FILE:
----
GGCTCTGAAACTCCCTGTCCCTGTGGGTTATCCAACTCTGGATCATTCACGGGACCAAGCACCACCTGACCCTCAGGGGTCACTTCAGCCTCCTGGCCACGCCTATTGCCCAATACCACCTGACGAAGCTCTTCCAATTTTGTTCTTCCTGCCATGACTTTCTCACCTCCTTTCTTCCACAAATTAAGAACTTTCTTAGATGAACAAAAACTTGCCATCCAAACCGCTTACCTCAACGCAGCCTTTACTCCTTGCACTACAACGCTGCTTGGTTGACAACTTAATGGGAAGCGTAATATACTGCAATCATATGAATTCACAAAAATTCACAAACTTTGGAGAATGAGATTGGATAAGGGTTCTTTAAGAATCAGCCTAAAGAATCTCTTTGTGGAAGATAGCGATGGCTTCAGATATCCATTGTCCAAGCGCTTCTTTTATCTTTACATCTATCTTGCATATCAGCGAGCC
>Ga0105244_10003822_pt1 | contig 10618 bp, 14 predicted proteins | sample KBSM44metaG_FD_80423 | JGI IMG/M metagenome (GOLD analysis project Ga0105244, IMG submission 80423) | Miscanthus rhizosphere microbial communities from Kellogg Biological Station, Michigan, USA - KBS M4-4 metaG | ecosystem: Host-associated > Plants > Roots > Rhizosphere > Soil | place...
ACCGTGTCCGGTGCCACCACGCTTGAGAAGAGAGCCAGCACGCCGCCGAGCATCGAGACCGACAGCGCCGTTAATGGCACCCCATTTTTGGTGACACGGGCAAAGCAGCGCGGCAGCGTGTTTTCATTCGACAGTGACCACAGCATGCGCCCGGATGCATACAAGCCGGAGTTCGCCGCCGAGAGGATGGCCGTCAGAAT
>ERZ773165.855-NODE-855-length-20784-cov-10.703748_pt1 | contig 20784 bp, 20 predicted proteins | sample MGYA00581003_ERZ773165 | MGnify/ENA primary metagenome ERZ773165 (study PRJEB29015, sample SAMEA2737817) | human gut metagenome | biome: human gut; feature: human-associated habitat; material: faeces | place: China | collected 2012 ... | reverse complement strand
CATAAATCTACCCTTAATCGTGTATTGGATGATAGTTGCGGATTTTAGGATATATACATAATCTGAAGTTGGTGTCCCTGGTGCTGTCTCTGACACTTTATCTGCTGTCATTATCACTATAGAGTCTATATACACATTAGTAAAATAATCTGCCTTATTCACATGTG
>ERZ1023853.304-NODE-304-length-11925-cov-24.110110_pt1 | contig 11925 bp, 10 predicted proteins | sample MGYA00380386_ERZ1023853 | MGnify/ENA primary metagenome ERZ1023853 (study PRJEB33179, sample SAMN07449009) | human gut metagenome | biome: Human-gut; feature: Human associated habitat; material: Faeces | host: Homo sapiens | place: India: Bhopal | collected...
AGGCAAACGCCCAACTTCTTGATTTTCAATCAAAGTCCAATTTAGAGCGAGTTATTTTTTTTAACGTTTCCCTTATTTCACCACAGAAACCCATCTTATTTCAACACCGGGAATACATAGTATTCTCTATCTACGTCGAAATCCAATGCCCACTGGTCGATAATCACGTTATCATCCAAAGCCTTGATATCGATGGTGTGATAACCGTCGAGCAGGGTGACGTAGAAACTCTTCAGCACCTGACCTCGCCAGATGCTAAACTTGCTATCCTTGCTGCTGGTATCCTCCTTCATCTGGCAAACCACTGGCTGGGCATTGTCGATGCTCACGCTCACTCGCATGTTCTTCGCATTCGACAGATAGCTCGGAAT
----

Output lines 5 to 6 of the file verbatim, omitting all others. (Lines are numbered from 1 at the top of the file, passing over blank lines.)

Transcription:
CATAAATCTACCCTTAATCGTGTATTGGATGATAGTTGCGGATTTTAGGATATATACATAATCTGAAGTTGGTGTCCCTGGTGCTGTCTCTGACACTTTATCTGCTGTCATTATCACTATAGAGTCTATATACACATTAGTAAAATAATCTGCCTTATTCACATGTG
>ERZ1023853.304-NODE-304-length-11925-cov-24.110110_pt1 | contig 11925 bp, 10 predicted proteins | sample MGYA00380386_ERZ1023853 | MGnify/ENA primary metagenome ERZ1023853 (study PRJEB33179, sample SAMN07449009) | human gut metagenome | biome: Human-gut; feature: Human associated habitat; material: Faeces | host: Homo sapiens | place: India: Bhopal | collected...